processes as it truly is a global supply chain.

                                         For many of you who recently ordered upholstery, we are dealing with everything that I have mentioned and

                                         adding a global foam shortage.  I have detailed some of the overseas issues which is where so much of thee foam that is

                                         used in sofas, chairs, mattresses, etc. comes from.

                                         The domestic foam supply chain is still catchi8ng up from February, when Winter Storm Uri hit the Southwest;

                                         this took several of the main plants that make the chemical ingredients for foam offline. 

                                         This was at a time when demand was peaking and production needed go up, but unfortunately, went down instead. 

                                         We are now seeing many of the top upholstery vendors playing cat up and quoting lead times of 24 weeks.

                                         Not only is all the above factoring into what we are all dealing with daily, but prices are going up as well. 

                                         As demand has steadily gone up and supply has been choked (globally) , back to Econ 101, prices everywhere have increased

                                         and are continuing to.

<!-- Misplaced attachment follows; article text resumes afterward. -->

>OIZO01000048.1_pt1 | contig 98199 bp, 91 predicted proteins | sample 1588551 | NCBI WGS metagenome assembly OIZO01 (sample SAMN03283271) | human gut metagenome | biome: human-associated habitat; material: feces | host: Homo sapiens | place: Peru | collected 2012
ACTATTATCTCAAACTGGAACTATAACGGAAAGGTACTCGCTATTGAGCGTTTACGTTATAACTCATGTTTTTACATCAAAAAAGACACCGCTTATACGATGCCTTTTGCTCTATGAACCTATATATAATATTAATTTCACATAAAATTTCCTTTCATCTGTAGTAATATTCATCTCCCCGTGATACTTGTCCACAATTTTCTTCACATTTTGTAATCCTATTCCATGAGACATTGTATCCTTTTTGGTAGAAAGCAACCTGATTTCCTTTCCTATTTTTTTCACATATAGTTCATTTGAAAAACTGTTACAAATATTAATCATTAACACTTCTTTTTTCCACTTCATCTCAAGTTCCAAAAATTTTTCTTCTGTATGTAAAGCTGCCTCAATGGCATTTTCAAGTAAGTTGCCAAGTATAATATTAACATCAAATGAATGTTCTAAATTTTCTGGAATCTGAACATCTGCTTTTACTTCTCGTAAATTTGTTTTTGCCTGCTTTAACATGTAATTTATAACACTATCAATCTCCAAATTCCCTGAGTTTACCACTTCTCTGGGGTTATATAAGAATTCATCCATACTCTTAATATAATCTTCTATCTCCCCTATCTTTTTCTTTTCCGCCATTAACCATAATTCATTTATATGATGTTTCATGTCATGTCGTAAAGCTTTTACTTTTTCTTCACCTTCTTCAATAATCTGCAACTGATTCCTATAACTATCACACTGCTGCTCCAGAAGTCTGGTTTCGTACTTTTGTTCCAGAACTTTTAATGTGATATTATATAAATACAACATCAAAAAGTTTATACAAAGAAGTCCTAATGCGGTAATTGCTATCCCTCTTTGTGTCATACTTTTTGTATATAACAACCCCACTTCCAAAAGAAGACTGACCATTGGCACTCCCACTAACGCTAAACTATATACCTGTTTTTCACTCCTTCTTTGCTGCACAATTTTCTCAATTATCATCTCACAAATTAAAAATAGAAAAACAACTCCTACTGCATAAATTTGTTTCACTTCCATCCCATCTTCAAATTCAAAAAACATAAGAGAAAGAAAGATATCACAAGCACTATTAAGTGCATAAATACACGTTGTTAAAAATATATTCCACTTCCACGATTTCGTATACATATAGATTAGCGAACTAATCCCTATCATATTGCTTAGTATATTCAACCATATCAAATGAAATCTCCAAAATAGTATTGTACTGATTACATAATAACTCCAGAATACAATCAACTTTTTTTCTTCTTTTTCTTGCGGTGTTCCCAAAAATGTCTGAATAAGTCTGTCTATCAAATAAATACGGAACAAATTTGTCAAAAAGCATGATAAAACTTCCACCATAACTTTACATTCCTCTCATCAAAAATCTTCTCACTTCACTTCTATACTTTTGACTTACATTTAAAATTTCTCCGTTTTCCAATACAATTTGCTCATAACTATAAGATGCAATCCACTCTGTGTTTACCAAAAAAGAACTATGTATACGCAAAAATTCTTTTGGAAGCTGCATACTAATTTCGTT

Just some factors:

                                         More expense in raw materials

                                         Less available labor resulting in increased wages

                                         Less available containers forcing higher costs

                                         Less available labor to off load containers

                                         A shortage of available chassis (trucks) drivers, and factory workers.

                                         I have often said that patience is a virtue, and something that I am always working on.  However, there are just so many

                                         factors out of our control, and we are all caught in this together.  "It is what is is" comes to mind, and hopefully, once 

                                         educated, your customers and clients will understand.  We are in the perfect storm and like everything,

                                         this too shall pass. For anyone that has recently tried to buy a new car or new appliance, those industries are experience 

                                         even more delays than ours.

                                         If this has shed even a little light on the "Why" question, than I have succeeded in my intention and I thank you for your time.   




AUGUST 18, 2021



Natuzzi Americas has transformed its High Point showroom into a multi-tenant exhibition space for curated Italian home furnishings, which is set to debut with a grand opening ahead of this year’s Fall Market in October. Rebranded as Casa Italia, the space will feature Natuzzi Italia and Natuzzi Editions on the first floor, along with eight new exhibitors housed in the remaining spaces, including the Calia Italia, Calligaris, Connubia, Ditre Italia, Gamma Arredamenti, Luceplan, Nicoletti Home and Tomasella brands.

August 16, 2021

From Thayer Coggin

To Our Valued Customers:
First of all, many thanks for your strong support of Thayer Coggin during these changing and challenging times. We are incredibly grateful for your most valued partnership.